Scheduled For Oral Surgery? 4 Steps You Should Take To Ensure A Positive Outcome


If you're scheduled for oral surgery, it's important that you take the proper precautions, both before and after the procedure. Oral surgery may be performed in the dentists office, but it's still surgery, which means you'll need to take measures to avoid complications. Here are four steps you'll need to take if you're scheduled for oral surgery.

Start With Antibiotics

If the oral surgery procedure you're scheduled for is to repair damage caused by gum disease, you probably have an infection below the gum line. If that's the case, you should talk to your dentist about starting a round of antibiotics prior to your surgical appointment. Taking a round of antibiotics prior to your surgery can help prevent the infection from spreading once you've had your surgery. It can also help prevent post-operative infections.

Consider Your Anxiety Level

If you're feeling anxious about your oral surgery appointment, it's important that you talk to your dentist about it. Increased anxiety can interfere with your surgery, especially if it causes your blood pressure to rise. If your anxiety is going to interfere with your surgery, talk to your dentist about pre-sedation. Your dentist can prescribe you an anti-anxiety medication that will help you relax prior to the procedure. One of the benefits of anti-anxiety medication is that you take it right before your scheduled appointment, which means you won't need to be stressing out while you're waiting for the procedure to begin.

Keep Your Mouth Clean

After your surgery, it's going to be important that you keep your mouth clean. A clean mouth is less-likely to develop a post-operative infection and is more likely to heal faster. You can keep your mouth clean by rinsing with salt water several times a day following the surgery. Once the wound has stopped bleeding, you can resume brushing with a soft-bristled toothbrush. Don't brush too vigorously though. You don't want to disrupt the stitches or increase any bleeding. If you do notice increased bleeding, swelling, or pain, you'll need to contact your dentist immediately. Those could be signs of a post-operative infection.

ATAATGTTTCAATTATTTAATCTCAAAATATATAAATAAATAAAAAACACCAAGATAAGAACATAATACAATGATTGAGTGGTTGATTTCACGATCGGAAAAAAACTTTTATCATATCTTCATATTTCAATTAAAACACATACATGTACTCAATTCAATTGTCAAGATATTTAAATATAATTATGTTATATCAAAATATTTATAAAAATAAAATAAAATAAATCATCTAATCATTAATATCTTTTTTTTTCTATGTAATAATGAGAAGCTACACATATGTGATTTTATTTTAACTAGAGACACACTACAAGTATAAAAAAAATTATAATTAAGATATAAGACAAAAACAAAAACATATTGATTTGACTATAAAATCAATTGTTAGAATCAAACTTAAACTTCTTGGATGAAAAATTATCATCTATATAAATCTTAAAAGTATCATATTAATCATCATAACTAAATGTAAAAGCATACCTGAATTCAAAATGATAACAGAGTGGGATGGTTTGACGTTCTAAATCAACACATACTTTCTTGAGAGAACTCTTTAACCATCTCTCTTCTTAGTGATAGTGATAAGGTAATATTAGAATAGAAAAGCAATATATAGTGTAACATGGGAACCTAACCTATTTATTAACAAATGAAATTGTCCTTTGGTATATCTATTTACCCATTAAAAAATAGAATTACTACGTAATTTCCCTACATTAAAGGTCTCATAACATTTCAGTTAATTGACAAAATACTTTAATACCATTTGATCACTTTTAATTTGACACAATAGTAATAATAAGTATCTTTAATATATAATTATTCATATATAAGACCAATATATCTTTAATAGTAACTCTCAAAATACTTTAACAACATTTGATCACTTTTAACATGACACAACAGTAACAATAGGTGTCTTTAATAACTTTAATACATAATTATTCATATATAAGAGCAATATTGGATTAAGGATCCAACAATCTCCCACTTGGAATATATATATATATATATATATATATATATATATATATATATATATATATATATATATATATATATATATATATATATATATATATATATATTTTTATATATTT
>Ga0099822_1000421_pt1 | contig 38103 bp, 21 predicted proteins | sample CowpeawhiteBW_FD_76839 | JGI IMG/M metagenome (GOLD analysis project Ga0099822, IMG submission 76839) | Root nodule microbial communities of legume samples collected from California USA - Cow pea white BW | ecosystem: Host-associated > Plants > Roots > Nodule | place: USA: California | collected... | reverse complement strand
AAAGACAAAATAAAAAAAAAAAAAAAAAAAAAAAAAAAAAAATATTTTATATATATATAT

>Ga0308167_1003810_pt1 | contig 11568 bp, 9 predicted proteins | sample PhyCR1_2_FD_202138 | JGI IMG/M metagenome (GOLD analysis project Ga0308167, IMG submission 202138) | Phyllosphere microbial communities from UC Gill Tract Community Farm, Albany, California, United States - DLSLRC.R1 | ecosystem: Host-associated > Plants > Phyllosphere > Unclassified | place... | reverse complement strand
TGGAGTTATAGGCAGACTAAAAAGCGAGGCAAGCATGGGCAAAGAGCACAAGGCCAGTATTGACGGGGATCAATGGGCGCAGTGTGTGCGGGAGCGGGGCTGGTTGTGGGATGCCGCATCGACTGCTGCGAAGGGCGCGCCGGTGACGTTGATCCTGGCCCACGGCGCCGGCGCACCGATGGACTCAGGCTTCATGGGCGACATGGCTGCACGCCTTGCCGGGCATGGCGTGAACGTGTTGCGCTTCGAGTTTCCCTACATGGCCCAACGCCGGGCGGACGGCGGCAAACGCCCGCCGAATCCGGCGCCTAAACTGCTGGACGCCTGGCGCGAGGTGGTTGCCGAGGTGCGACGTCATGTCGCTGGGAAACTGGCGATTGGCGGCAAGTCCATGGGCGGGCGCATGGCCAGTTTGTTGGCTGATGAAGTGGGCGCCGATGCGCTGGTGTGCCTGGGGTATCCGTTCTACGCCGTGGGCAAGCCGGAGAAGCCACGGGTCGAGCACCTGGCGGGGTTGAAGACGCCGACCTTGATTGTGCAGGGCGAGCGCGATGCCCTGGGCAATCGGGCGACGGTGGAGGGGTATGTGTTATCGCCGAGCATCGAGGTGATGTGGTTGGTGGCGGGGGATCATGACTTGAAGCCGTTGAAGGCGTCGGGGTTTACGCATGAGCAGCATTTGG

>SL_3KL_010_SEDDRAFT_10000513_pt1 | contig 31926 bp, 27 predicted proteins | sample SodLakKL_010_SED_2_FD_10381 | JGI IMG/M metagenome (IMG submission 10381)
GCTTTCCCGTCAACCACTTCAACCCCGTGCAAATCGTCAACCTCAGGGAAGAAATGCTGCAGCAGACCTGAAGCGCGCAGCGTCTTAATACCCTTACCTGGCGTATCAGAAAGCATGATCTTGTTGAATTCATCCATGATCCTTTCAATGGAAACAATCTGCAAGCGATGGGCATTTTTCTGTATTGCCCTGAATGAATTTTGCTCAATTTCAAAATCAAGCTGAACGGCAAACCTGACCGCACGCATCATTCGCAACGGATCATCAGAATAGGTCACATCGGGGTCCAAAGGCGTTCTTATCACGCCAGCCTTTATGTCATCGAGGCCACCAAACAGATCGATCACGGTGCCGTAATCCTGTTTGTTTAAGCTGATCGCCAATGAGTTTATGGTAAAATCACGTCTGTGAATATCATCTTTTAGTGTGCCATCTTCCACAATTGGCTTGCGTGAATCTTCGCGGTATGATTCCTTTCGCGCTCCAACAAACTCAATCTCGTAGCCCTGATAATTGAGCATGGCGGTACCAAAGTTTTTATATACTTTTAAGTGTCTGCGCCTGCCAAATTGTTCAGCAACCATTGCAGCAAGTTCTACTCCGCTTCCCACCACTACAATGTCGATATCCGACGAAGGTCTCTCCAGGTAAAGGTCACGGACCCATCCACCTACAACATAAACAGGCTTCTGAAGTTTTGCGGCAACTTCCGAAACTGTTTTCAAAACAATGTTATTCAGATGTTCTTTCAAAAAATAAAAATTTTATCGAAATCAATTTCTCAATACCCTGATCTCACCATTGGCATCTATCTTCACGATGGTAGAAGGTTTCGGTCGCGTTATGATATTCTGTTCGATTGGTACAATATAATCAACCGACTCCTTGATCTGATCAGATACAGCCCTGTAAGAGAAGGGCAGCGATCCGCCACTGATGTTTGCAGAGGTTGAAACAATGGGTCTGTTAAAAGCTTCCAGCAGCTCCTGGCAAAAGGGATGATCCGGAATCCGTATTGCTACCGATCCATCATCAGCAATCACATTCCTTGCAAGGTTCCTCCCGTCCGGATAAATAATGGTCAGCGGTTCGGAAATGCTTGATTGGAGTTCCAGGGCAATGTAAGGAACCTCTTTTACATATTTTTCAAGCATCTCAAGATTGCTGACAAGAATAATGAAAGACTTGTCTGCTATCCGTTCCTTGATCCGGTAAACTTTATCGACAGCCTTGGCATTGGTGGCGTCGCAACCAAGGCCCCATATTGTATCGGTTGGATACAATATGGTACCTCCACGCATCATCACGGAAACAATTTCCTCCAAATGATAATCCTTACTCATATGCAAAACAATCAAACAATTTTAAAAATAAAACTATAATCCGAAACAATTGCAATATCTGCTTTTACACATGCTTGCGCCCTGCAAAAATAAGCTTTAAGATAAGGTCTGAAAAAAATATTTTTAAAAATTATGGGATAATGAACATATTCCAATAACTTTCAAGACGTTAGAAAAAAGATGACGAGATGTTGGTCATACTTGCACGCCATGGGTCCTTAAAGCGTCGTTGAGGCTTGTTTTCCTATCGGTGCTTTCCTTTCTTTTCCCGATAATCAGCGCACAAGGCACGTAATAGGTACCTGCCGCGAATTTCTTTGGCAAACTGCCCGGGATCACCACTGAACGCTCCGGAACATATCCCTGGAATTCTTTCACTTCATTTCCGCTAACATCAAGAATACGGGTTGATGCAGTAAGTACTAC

Continue With Proper Dental Care

Once you've had your oral surgery performed, you'll need to continue with proper dental care. That includes continuing to see your dentist at least twice a year for routine checkups and cleanings. Those routine checkups can help prevent further dental problems and reduce your chances of requiring additional surgeries.

For more information on what to expect with oral surgery, contact offices like Smile Makers Dental.

About Me

FAQs About Pregnancy and Dental Health

During pregnancy, expectant mothers have to deal with a host of changes to their bodies. I was surprised to learn that part of those changes is to your dental health. I was not aware that hormonal changes could mean an increased risk of gum infection and other dental problems. Luckily for me, my dentist was prepared to handle any problems that I experienced during my pregnancy. I created this blog to help other expectant mothers understand the changes that their dental health could experience throughout their pregnancies and the possible ramifications those changes could have on their pregnancies and the health of their unborn children.

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